Inspired by the Japanese art of paper folding, ‘Origami’, which launches this year’s Dance Umbrella festival, is performed at Battersea Power Station
Zo AndersonThursday 19 October 2017 12:31
A woman hangs upside down from a slice carved out of a giant shipping container. Dangling by her toes, Satchie Noro has the ease of someone lounging on a very comfortable sofa. Behind her, the towers of Battersea Power Station loom into the night sky. Origami, which launches this year’s Dance Umbrella festival, sets her airy grace against monumental structures.
Under director Emma Gladstone, Dance Umbrella has roamed away from more conventional dance venues, adding collaborations with filmmakers and poets or supporting unexpected approaches to traditional styles. It’s a fresh identity for a festival that, having helped to create London’s contemporary dance scene, was in danger of being outpaced by it. Origami is characteristic: a large-scale free event at a range of locations across the city, from Greenwich to Croydon.
At Battersea Power Station, it also reflects a changing city. Noro and co-creator Silvain Ohl take an industrial object and bend it into an artwork, performed in a post-industrial landscape of new flats: transformation, repurposing, gentrification.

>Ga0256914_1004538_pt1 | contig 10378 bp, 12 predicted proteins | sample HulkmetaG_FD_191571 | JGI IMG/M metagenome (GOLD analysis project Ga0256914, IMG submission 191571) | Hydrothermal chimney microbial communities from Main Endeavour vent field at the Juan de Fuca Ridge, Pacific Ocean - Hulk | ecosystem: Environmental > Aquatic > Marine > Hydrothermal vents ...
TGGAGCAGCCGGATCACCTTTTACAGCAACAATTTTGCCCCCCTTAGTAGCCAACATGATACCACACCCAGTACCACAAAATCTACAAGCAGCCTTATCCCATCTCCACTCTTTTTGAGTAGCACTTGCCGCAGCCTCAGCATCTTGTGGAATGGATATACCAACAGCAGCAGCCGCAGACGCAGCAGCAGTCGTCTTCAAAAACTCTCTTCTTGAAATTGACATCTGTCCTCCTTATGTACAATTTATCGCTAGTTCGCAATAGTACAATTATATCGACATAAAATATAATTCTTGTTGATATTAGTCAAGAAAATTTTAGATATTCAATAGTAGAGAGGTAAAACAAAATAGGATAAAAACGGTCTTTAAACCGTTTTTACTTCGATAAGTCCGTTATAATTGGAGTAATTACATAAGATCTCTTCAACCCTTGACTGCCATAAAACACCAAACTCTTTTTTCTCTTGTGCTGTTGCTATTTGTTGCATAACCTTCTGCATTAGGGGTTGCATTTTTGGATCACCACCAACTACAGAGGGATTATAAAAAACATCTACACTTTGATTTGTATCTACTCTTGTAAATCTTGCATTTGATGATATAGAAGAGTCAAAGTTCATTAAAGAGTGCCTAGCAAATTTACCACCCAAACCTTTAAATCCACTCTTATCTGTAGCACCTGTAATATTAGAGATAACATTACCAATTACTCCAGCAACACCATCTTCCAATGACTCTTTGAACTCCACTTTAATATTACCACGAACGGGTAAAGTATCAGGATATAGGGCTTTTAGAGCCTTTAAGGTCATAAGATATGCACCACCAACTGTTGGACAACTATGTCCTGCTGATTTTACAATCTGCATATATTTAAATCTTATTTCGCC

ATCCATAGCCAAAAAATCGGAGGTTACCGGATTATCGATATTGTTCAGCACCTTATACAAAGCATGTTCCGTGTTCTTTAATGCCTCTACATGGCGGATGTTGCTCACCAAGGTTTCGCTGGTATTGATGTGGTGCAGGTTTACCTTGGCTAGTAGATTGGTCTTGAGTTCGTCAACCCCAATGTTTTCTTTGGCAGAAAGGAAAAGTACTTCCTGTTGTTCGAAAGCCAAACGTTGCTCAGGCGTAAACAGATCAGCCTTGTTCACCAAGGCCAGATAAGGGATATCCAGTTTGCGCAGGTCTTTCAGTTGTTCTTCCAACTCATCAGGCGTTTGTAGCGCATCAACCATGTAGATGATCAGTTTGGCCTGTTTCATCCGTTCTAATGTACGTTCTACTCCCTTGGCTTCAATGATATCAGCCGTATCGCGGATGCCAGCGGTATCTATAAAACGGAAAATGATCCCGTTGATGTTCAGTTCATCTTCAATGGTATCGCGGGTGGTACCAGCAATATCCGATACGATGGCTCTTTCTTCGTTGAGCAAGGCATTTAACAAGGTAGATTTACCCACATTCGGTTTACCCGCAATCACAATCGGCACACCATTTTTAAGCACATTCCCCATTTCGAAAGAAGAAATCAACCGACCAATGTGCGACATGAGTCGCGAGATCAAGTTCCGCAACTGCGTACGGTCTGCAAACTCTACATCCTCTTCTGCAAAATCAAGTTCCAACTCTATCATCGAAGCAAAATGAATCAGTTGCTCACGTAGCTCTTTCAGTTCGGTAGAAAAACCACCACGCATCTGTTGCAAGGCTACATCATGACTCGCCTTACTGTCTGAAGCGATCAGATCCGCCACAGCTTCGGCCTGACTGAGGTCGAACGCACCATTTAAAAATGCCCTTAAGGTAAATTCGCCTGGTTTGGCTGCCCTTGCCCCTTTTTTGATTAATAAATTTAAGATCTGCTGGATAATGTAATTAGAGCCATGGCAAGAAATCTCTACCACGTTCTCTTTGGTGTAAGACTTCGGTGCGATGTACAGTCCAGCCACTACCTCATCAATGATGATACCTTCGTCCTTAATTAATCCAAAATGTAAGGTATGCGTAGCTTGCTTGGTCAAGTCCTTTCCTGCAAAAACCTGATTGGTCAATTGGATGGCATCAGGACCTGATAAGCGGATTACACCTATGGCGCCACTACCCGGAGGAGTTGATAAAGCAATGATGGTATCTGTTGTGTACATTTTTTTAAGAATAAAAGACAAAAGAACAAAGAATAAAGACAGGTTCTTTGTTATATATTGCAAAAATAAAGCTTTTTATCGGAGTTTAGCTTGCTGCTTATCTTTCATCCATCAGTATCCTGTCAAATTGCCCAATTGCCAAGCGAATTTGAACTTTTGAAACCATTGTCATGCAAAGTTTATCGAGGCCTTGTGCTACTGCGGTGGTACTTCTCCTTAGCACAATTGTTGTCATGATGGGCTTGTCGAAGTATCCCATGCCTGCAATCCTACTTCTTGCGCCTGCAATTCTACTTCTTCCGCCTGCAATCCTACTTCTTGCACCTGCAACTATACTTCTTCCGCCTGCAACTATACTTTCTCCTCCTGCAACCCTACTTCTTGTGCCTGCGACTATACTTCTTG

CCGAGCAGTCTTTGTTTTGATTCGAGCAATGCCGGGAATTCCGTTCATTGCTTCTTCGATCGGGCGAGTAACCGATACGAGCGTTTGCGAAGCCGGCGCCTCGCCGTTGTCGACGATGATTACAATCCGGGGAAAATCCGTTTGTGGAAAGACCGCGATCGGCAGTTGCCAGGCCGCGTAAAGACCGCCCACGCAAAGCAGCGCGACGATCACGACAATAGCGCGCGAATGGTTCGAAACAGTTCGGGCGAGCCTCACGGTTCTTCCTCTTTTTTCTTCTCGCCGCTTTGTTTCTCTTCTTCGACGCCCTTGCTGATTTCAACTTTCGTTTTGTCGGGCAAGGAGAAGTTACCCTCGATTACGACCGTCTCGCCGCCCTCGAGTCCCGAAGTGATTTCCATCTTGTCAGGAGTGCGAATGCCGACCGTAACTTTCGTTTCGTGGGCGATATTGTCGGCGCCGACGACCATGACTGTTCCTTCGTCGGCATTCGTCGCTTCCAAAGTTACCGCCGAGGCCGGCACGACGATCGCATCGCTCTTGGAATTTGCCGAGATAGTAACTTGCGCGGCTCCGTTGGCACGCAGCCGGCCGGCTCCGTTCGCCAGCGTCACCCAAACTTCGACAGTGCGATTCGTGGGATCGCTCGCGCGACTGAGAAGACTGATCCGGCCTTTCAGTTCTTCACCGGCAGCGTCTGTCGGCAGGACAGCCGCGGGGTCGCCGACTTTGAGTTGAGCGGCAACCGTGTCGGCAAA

As a work, Origami is both spectacular and unflashy. Noro doesn’t defy gravity, she calmly ignores it. The bright red container unfolds, a triangle lifting away and turning upside down. It’s winched into place with conjuring-trick ease, metal tipped and folded as easily as the paper art of the title. She floats around it: walking on the wires that move the metal, hanging from pegs in its sides, scampering over the sloping surfaces.
Her moves are fluid, almost meditative. Stretching into space, Noro will ease a foot gently past her ear or watch as the moving metal changes her position for her. At one point, she dips into the splits, then lets herself slide off the platform. The fall is controlled, the risks downplayed. Instead, the drama comes from the scale of the work, from the contrast between the delicate, human dancer and her huge metal partner. Lights pick her out as she swings herself lightly around the moving steel, curling lines around the container’s stark, sharply pointed shapes.